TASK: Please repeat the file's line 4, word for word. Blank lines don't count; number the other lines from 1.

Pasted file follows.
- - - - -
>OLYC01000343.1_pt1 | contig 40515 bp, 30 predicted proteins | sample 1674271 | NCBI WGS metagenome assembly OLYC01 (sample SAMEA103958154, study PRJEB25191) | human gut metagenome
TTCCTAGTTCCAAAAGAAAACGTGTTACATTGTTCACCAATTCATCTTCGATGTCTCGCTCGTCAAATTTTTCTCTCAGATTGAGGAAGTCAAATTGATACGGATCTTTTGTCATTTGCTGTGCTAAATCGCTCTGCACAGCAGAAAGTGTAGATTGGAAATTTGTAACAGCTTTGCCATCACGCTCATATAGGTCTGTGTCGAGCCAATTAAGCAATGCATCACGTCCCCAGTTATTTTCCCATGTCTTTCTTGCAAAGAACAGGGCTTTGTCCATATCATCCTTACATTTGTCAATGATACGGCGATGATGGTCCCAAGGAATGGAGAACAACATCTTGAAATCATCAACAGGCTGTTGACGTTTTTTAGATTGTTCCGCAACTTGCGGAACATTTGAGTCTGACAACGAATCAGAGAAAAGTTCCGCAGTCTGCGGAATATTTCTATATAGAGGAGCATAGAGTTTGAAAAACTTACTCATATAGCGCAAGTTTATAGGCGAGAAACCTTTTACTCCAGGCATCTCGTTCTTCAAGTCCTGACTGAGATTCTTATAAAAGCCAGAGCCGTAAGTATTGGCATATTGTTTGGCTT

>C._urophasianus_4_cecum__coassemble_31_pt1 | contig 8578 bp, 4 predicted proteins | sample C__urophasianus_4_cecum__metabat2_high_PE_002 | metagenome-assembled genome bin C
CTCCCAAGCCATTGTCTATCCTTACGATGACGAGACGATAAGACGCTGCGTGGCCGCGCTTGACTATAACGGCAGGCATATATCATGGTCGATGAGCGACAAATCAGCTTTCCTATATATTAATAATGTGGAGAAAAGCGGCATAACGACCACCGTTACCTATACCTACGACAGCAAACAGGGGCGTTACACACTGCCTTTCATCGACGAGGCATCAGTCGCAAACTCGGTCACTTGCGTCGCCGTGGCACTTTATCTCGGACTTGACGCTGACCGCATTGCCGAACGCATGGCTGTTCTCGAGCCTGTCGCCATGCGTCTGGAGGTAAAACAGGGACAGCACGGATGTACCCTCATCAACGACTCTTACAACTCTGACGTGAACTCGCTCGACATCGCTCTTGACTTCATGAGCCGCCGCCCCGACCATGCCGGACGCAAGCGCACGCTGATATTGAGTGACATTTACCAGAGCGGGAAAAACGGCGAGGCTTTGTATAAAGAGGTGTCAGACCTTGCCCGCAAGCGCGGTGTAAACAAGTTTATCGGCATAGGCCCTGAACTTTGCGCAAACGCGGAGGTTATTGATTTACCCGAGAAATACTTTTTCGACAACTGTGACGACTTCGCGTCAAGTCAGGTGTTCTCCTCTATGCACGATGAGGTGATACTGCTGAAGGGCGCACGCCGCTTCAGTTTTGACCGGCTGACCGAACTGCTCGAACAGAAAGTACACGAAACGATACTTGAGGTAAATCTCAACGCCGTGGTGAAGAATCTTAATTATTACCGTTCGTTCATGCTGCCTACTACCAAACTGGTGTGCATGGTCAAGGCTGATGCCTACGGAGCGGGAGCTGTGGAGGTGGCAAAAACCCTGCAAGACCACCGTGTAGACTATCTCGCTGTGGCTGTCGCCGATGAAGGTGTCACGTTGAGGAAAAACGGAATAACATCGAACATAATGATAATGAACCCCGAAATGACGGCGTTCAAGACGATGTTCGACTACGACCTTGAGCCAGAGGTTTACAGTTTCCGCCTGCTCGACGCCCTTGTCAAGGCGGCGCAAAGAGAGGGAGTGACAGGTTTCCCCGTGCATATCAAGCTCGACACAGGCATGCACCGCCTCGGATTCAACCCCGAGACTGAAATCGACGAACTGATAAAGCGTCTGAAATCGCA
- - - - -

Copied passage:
CTCCCAAGCCATTGTCTATCCTTACGATGACGAGACGATAAGACGCTGCGTGGCCGCGCTTGACTATAACGGCAGGCATATATCATGGTCGATGAGCGACAAATCAGCTTTCCTATATATTAATAATGTGGAGAAAAGCGGCATAACGACCACCGTTACCTATACCTACGACAGCAAACAGGGGCGTTACACACTGCCTTTCATCGACGAGGCATCAGTCGCAAACTCGGTCACTTGCGTCGCCGTGGCACTTTATCTCGGACTTGACGCTGACCGCATTGCCGAACGCATGGCTGTTCTCGAGCCTGTCGCCATGCGTCTGGAGGTAAAACAGGGACAGCACGGATGTACCCTCATCAACGACTCTTACAACTCTGACGTGAACTCGCTCGACATCGCTCTTGACTTCATGAGCCGCCGCCCCGACCATGCCGGACGCAAGCGCACGCTGATATTGAGTGACATTTACCAGAGCGGGAAAAACGGCGAGGCTTTGTATAAAGAGGTGTCAGACCTTGCCCGCAAGCGCGGTGTAAACAAGTTTATCGGCATAGGCCCTGAACTTTGCGCAAACGCGGAGGTTATTGATTTACCCGAGAAATACTTTTTCGACAACTGTGACGACTTCGCGTCAAGTCAGGTGTTCTCCTCTATGCACGATGAGGTGATACTGCTGAAGGGCGCACGCCGCTTCAGTTTTGACCGGCTGACCGAACTGCTCGAACAGAAAGTACACGAAACGATACTTGAGGTAAATCTCAACGCCGTGGTGAAGAATCTTAATTATTACCGTTCGTTCATGCTGCCTACTACCAAACTGGTGTGCATGGTCAAGGCTGATGCCTACGGAGCGGGAGCTGTGGAGGTGGCAAAAACCCTGCAAGACCACCGTGTAGACTATCTCGCTGTGGCTGTCGCCGATGAAGGTGTCACGTTGAGGAAAAACGGAATAACATCGAACATAATGATAATGAACCCCGAAATGACGGCGTTCAAGACGATGTTCGACTACGACCTTGAGCCAGAGGTTTACAGTTTCCGCCTGCTCGACGCCCTTGTCAAGGCGGCGCAAAGAGAGGGAGTGACAGGTTTCCCCGTGCATATCAAGCTCGACACAGGCATGCACCGCCTCGGATTCAACCCCGAGACTGAAATCGACGAACTGATAAAGCGTCTGAAATCGCA